Report on Nyiragongo (DR Congo) — 22 February-28 February 2023
Smithsonian Institution / US Geological Survey
Weekly Volcanic Activity Report, 22 February-28 February 2023
Managing Editor: Sally Sennert.
Please cite this report as:
Global Volcanism Program, 2023. Report on Nyiragongo (DR Congo) (Sennert, S, ed.). Weekly Volcanic Activity Report, 22 February-28 February 2023. Smithsonian Institution and US Geological Survey.
1.52°S, 29.25°E; summit elev. 3470 m
All times are local (unless otherwise noted)
The Observatoire Volcanologique de Goma (OVG) reported that the lava lake on Nyiragongo’s crater floor continued to be active during 13-19 February; faint glow emanated from the crater on 15 February. Seismicity was generally low, characterized by a few long-period earthquakes located up to 15 km deep along the large fracture connecting the Nyamuragira and Nyiragongo. A seismic station near the volcano registered a minor increase in the intensity of signals on 17 February. High concentrations of carbon dioxide were measured in the Mazuku areas, and in an area to the W of a camp in the Lac Vert district in Bulengo; OVG warned residents to stay away from those areas. The Alert Level remained at Yellow.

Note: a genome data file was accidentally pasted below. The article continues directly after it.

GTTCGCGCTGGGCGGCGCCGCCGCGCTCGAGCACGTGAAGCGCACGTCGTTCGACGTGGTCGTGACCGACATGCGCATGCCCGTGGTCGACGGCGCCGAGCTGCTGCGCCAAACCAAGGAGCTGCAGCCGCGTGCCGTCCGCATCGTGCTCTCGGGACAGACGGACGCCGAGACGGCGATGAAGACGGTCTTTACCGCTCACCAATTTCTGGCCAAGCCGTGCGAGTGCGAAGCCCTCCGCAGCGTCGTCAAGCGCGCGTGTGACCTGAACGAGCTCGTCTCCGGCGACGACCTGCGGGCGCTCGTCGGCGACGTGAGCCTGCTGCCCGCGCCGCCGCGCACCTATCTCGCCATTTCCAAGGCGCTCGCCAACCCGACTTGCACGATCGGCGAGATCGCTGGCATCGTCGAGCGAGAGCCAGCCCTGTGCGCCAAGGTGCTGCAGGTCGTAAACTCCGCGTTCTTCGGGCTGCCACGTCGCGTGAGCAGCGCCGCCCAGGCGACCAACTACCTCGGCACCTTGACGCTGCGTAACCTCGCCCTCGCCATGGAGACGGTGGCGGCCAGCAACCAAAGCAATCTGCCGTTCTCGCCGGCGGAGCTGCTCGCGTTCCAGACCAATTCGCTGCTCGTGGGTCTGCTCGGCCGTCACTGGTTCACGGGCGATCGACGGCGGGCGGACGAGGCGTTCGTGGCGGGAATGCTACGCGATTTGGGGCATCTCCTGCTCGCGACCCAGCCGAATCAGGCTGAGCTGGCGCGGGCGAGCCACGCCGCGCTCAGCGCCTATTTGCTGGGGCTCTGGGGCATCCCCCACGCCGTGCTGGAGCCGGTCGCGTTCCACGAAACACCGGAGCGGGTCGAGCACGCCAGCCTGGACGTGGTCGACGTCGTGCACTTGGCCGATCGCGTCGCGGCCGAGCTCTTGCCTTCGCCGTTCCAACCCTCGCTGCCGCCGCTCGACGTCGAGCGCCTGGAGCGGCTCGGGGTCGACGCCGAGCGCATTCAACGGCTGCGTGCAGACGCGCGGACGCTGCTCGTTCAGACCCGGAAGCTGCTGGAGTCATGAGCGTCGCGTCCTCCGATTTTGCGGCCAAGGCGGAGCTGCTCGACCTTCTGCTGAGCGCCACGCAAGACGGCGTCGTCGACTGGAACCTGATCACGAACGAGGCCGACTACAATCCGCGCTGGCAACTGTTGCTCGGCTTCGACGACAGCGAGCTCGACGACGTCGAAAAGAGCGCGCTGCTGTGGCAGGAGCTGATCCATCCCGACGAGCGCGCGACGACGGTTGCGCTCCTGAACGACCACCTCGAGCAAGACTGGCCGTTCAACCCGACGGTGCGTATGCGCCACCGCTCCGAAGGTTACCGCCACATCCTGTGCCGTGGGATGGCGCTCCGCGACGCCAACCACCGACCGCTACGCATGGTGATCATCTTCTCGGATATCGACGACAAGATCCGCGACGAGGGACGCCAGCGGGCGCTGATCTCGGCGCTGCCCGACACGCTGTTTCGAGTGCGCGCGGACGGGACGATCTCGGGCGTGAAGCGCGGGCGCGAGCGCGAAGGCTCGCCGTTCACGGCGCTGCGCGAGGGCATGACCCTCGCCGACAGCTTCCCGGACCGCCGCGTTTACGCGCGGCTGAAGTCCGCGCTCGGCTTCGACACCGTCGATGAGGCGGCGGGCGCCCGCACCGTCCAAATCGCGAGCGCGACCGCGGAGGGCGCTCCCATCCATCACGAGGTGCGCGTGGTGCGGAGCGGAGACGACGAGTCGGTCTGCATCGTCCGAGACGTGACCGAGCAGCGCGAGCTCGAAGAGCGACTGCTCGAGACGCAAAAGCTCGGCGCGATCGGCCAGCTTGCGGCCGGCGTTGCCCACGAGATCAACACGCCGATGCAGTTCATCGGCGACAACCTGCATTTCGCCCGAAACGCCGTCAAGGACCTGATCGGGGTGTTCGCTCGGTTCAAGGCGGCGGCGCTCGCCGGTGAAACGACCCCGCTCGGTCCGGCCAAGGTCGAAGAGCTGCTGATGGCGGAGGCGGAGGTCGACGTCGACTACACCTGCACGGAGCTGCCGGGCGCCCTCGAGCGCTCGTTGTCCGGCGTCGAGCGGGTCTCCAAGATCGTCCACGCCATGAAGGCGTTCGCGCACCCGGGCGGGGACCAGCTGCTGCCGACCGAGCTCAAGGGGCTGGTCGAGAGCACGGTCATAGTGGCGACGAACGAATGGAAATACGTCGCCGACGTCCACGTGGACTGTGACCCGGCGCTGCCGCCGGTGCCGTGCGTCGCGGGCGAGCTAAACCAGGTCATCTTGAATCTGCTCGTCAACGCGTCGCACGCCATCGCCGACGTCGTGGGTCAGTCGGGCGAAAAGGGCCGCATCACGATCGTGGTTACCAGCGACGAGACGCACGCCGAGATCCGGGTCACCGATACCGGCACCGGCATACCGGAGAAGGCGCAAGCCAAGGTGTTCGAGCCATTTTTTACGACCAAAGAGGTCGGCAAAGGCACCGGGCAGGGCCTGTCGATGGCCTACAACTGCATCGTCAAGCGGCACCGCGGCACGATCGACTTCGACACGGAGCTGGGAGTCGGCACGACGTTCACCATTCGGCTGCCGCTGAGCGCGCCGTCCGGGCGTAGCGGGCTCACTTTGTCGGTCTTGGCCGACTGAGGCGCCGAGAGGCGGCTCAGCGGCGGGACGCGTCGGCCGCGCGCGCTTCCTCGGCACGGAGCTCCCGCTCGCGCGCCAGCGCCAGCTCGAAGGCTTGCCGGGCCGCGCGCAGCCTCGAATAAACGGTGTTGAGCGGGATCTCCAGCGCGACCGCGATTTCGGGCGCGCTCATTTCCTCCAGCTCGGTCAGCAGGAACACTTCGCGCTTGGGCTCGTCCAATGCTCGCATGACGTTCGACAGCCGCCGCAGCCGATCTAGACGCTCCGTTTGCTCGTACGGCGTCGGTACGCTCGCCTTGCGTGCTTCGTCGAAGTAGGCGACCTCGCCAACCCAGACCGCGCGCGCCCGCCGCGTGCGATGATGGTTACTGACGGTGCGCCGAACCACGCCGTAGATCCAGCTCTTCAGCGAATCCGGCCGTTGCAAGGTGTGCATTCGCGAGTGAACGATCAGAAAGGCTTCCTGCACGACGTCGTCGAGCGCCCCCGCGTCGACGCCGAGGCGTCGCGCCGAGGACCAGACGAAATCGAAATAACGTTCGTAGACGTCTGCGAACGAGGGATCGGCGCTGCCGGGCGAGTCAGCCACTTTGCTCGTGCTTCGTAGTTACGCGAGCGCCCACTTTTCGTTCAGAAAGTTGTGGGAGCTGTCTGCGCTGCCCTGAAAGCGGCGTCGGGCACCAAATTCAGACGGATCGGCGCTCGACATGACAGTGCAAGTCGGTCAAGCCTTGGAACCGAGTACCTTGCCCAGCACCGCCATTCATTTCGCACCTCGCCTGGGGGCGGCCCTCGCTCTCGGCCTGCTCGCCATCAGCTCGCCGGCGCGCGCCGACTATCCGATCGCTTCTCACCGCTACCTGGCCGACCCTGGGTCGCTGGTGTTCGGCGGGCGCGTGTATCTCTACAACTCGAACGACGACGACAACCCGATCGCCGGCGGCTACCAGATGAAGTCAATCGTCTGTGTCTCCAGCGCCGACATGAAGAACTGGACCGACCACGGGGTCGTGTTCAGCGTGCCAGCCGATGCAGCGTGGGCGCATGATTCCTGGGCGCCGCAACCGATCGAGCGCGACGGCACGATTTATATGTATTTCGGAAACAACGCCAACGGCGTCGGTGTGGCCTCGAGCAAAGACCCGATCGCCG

Geological Summary. One of Africa's most notable volcanoes, Nyiragongo contained a lava lake in its deep summit crater that was active for half a century before draining catastrophically through its outer flanks in 1977. The steep slopes of a stratovolcano contrast to the low profile of its neighboring shield volcano, Nyamuragira. Benches in the steep-walled, 1.2-km-wide summit crater mark levels of former lava lakes, which have been observed since the late-19th century. Two older stratovolcanoes, Baruta and Shaheru, are partially overlapped by Nyiragongo on the north and south. About 100 parasitic cones are located primarily along radial fissures south of Shaheru, east of the summit, and along a NE-SW zone extending as far as Lake Kivu. Many cones are buried by voluminous lava flows that extend long distances down the flanks, which is characterized by the eruption of foiditic rocks. The extremely fluid 1977 lava flows caused many fatalities, as did lava flows that inundated portions of the major city of Goma in January 2002.